The Peak’s Next Gen personalities take over to share personal stories close to their hearts – get to know all nine of them here.


“I love them both equally,” muttered Pel. She was referring to her two husbands, both of them brothers. The women of Laya village, one of the most remote mountain villages in Bhutan located at an elevation of 3,800 m, practised polyandry and had multiple husbands.

“How does either husband know which child is biologically theirs?” I asked.

“Well, my first child belongs to my first husband and my second child belongs to my second husband. My third child belongs to my first husband, and the pattern continues. We worked it out this way to avoid confusion,” she responded nonchalantly. How practical, I thought.

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Conversing with Pel, who looked about my age, challenged what I thought I knew about marital constructs. Lifelong monogamy was, in fact, a rare societal construct that had only really begun to take root globally in recent centuries. The unravelling of my old patterns of thinking had begun.

Running a travel company founded on the ethos of immersing oneself in transformative experiences means that I’m constantly challenged to rethink what I thought I knew. For example, a safari lodge in Kenya had me rethinking sustainable, water-saving measures beyond the classic “shut-the-tap-while-you-soap” method. The answer: bucket showers. A bucket was simply provided in the shower for collection of the initial outpour of cool water as you waited for it to turn hot. The water collected was then used to water the plants, wash the floors and so on. How could I have lived all these years in “developed” society and not done this once? It’s hard not to become just a little bit more earth-loving from life on the road.

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As it were, one could not have experienced a true mobile safari camp without having had a bucket shower. And frankly, you only really need just that one bucket. These small yet impactful practices speak volumes as to how communities living more than 7,000 km away think about the same issue, offering transformative insights into the psyche and heartbeat of a culture.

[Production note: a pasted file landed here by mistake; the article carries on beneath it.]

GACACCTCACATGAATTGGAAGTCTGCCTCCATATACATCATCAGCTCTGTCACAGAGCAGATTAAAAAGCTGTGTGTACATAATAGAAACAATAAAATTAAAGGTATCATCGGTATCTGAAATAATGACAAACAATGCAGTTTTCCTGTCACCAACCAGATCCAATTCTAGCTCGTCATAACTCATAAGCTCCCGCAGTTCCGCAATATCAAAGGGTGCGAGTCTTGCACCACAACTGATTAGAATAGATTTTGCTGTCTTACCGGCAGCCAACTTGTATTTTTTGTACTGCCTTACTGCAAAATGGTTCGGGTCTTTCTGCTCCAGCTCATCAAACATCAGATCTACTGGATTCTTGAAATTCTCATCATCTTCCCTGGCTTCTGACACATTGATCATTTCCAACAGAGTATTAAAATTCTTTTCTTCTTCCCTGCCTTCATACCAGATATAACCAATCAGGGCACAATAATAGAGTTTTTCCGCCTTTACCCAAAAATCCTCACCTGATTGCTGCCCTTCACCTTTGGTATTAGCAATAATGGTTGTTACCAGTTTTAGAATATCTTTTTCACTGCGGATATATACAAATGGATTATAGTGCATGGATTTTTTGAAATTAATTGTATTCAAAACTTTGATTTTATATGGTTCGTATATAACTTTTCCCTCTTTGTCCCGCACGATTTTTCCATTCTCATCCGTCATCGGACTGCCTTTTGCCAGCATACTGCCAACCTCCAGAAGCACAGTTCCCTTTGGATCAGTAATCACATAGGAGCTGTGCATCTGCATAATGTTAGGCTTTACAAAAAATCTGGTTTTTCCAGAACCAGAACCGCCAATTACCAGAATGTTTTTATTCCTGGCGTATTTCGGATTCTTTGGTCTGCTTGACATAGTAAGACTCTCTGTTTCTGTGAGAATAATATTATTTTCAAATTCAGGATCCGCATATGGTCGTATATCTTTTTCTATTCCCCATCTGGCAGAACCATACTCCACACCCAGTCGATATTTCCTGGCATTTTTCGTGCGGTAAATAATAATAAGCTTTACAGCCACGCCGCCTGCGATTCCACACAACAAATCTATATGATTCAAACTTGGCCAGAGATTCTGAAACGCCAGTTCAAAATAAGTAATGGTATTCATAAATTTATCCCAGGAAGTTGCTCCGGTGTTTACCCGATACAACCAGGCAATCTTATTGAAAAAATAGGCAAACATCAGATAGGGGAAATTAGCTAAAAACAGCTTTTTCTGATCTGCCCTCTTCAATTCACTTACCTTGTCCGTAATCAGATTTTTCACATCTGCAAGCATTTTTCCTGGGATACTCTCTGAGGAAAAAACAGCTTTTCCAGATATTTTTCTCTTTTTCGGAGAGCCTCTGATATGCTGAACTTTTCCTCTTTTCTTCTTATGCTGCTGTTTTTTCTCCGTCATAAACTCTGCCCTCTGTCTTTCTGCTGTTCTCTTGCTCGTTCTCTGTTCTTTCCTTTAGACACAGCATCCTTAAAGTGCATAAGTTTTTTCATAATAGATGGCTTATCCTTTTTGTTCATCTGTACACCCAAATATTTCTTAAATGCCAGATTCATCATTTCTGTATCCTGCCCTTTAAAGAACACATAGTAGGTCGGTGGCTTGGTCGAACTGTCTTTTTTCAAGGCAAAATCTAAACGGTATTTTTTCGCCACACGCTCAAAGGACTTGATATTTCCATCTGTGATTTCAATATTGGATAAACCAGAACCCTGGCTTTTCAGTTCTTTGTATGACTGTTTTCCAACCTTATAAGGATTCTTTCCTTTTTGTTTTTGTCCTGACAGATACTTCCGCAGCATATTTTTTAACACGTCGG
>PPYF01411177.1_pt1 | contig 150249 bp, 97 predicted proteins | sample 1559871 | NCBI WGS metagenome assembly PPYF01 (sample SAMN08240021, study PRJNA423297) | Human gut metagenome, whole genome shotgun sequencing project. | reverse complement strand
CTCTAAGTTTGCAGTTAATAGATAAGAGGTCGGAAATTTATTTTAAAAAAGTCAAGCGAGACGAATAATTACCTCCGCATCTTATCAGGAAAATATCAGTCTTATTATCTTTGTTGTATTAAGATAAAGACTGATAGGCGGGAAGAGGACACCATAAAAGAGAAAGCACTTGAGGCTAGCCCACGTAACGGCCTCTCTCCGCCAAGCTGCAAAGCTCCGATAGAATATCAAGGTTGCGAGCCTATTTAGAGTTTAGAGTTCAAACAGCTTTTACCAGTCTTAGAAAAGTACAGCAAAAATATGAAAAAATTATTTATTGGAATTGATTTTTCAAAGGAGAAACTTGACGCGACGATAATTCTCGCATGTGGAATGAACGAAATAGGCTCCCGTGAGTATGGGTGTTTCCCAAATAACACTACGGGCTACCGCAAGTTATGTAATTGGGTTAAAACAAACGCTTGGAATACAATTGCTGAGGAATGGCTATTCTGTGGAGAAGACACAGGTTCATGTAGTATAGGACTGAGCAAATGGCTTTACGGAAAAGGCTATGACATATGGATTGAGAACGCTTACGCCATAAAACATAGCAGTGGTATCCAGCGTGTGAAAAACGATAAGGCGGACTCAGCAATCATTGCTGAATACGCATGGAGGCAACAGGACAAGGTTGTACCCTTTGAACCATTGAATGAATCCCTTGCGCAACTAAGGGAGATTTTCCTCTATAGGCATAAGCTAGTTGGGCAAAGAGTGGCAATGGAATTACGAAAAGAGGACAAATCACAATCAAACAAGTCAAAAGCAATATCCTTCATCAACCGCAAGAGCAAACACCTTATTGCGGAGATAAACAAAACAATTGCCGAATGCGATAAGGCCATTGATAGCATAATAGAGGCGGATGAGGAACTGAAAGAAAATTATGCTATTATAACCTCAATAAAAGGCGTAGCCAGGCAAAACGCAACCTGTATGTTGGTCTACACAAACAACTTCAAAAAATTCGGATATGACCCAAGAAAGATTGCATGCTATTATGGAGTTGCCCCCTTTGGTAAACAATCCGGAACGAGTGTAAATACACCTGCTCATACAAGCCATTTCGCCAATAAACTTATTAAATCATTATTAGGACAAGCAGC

But the beauty of embracing that pattern-breaking lifestyle is that it rubs off on those around you too. To my husband’s amusement, I returned from a retreat in Bali a vegan. “Are you seriously not having any cheese or prosciutto on your pizza?” He chuckled as I sheepishly chowed down a slice with just tomato spread and olive topping. I had to customise the pizza or else the only thing listed on the menu that I could eat was bruschetta. But a couple of months later, my husband — the red-blooded carnivore who could never live a day without eating some form of animal protein — was, on his own volition, ordering Japanese shabu shabu, sans beef. He too, had begun to challenge what he thought he knew, through the adoption of a plant-based diet.

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“The more I know something, the more I know nothing!” Samir exclaimed, raising his hands to the sky as we navigated the terrain of the High Atlas mountains in Morocco. Samir, our guide from the Berber tribe, was explaining to me what he loved about guiding. Indeed, there can be no end to what you know, and it is exactly the kind of curiosity emboldened by the growth mindset Samir had, that made my hike in the High Atlas especially memorable.

Perhaps Samir is right – curiosity is all it takes. Over the years, I’ve chosen to embrace every day occurrences with an open heart and a hunger for experimentation. What I’ve come to find is that the adoption of a pattern-breaking lifestyle is best accompanied with the harnessed ability to observe things as they are without judgment. If we could develop a meditative practice and choose to view every curveball or discovery thrown our way as opportunities to stretch the realms of what we thought we already knew, wouldn’t that be extremely liberating? And in turn, if all of humanity succeeded at the unravelling of old patterns and fixed mindsets regularly, what might our world look like?